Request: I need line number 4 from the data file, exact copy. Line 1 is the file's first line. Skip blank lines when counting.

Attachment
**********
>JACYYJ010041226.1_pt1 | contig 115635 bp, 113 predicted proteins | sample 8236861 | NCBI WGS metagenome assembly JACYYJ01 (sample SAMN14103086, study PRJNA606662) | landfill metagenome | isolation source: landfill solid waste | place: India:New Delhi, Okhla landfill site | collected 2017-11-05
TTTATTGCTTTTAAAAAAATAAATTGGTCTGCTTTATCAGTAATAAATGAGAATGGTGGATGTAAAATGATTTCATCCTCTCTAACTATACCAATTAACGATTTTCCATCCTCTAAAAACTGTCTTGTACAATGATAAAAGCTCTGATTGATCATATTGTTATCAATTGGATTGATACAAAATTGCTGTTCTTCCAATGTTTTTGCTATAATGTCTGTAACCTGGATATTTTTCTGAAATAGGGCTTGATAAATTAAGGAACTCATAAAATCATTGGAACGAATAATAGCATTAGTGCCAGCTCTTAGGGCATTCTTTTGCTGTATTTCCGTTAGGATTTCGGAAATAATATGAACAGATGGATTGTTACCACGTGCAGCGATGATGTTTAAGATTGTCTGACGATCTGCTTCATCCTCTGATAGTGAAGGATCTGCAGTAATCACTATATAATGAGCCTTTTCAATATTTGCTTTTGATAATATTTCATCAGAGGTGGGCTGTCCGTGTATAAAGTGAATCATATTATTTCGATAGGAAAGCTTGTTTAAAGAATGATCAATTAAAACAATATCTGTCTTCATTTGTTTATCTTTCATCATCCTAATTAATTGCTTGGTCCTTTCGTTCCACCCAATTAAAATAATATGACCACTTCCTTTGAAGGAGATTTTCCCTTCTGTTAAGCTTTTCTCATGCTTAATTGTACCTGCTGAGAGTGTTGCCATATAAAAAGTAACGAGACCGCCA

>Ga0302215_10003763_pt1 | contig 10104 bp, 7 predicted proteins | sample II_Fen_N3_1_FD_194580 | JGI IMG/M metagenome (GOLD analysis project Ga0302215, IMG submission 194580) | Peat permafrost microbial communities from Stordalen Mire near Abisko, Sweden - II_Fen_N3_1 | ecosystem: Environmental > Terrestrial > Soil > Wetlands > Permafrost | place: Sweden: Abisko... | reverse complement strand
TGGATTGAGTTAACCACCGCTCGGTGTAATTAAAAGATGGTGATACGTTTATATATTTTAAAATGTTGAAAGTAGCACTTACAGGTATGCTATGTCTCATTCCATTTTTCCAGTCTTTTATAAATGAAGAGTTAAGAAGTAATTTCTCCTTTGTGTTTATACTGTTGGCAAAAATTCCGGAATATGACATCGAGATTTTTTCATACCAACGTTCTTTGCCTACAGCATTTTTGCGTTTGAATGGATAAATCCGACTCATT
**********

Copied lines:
TGGATTGAGTTAACCACCGCTCGGTGTAATTAAAAGATGGTGATACGTTTATATATTTTAAAATGTTGAAAGTAGCACTTACAGGTATGCTATGTCTCATTCCATTTTTCCAGTCTTTTATAAATGAAGAGTTAAGAAGTAATTTCTCCTTTGTGTTTATACTGTTGGCAAAAATTCCGGAATATGACATCGAGATTTTTTCATACCAACGTTCTTTGCCTACAGCATTTTTGCGTTTGAATGGATAAATCCGACTCATT